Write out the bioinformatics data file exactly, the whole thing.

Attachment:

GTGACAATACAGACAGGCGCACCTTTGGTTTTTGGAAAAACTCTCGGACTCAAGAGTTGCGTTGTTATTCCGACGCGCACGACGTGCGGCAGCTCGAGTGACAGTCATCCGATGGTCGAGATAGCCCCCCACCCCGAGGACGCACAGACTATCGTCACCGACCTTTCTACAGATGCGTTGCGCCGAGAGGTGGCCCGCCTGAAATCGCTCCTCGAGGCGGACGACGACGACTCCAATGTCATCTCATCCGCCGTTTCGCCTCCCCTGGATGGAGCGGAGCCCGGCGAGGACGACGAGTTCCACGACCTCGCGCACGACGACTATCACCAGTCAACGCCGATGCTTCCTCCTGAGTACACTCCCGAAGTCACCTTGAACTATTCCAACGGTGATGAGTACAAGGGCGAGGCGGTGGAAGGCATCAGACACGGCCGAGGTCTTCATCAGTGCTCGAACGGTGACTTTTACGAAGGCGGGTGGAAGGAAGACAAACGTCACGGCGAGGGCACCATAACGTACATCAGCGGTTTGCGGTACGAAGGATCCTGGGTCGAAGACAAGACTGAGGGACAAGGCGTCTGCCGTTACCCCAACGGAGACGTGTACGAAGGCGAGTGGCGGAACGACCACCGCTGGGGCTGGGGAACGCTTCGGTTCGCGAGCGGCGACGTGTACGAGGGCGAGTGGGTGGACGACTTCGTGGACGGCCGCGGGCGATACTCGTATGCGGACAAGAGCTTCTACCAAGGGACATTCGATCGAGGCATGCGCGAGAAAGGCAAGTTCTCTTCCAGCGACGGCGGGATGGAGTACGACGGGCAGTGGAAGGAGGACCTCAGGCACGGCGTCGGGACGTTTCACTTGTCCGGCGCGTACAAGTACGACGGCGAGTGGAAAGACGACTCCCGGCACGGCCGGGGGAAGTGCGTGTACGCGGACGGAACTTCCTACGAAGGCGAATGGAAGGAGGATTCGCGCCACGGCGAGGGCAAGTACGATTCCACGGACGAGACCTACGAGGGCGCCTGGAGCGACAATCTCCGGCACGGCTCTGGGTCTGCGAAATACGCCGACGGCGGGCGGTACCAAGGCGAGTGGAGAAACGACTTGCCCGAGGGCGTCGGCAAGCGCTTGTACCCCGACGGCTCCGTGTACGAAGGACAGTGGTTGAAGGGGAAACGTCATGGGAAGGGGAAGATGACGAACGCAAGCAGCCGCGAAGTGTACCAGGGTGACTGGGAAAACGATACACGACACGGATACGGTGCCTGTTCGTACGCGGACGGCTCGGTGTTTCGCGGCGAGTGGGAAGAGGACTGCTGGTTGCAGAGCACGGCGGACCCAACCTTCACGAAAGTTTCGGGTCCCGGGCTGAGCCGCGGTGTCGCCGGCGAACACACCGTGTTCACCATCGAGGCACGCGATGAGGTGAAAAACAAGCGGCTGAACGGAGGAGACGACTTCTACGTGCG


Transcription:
GTGACAATACAGACAGGCGCACCTTTGGTTTTTGGAAAAACTCTCGGACTCAAGAGTTGCGTTGTTATTCCGACGCGCACGACGTGCGGCAGCTCGAGTGACAGTCATCCGATGGTCGAGATAGCCCCCCACCCCGAGGACGCACAGACTATCGTCACCGACCTTTCTACAGATGCGTTGCGCCGAGAGGTGGCCCGCCTGAAATCGCTCCTCGAGGCGGACGACGACGACTCCAATGTCATCTCATCCGCCGTTTCGCCTCCCCTGGATGGAGCGGAGCCCGGCGAGGACGACGAGTTCCACGACCTCGCGCACGACGACTATCACCAGTCAACGCCGATGCTTCCTCCTGAGTACACTCCCGAAGTCACCTTGAACTATTCCAACGGTGATGAGTACAAGGGCGAGGCGGTGGAAGGCATCAGACACGGCCGAGGTCTTCATCAGTGCTCGAACGGTGACTTTTACGAAGGCGGGTGGAAGGAAGACAAACGTCACGGCGAGGGCACCATAACGTACATCAGCGGTTTGCGGTACGAAGGATCCTGGGTCGAAGACAAGACTGAGGGACAAGGCGTCTGCCGTTACCCCAACGGAGACGTGTACGAAGGCGAGTGGCGGAACGACCACCGCTGGGGCTGGGGAACGCTTCGGTTCGCGAGCGGCGACGTGTACGAGGGCGAGTGGGTGGACGACTTCGTGGACGGCCGCGGGCGATACTCGTATGCGGACAAGAGCTTCTACCAAGGGACATTCGATCGAGGCATGCGCGAGAAAGGCAAGTTCTCTTCCAGCGACGGCGGGATGGAGTACGACGGGCAGTGGAAGGAGGACCTCAGGCACGGCGTCGGGACGTTTCACTTGTCCGGCGCGTACAAGTACGACGGCGAGTGGAAAGACGACTCCCGGCACGGCCGGGGGAAGTGCGTGTACGCGGACGGAACTTCCTACGAAGGCGAATGGAAGGAGGATTCGCGCCACGGCGAGGGCAAGTACGATTCCACGGACGAGACCTACGAGGGCGCCTGGAGCGACAATCTCCGGCACGGCTCTGGGTCTGCGAAATACGCCGACGGCGGGCGGTACCAAGGCGAGTGGAGAAACGACTTGCCCGAGGGCGTCGGCAAGCGCTTGTACCCCGACGGCTCCGTGTACGAAGGACAGTGGTTGAAGGGGAAACGTCATGGGAAGGGGAAGATGACGAACGCAAGCAGCCGCGAAGTGTACCAGGGTGACTGGGAAAACGATACACGACACGGATACGGTGCCTGTTCGTACGCGGACGGCTCGGTGTTTCGCGGCGAGTGGGAAGAGGACTGCTGGTTGCAGAGCACGGCGGACCCAACCTTCACGAAAGTTTCGGGTCCCGGGCTGAGCCGCGGTGTCGCCGGCGAACACACCGTGTTCACCATCGAGGCACGCGATGAGGTGAAAAACAAGCGGCTGAACGGAGGAGACGACTTCTACGTGCG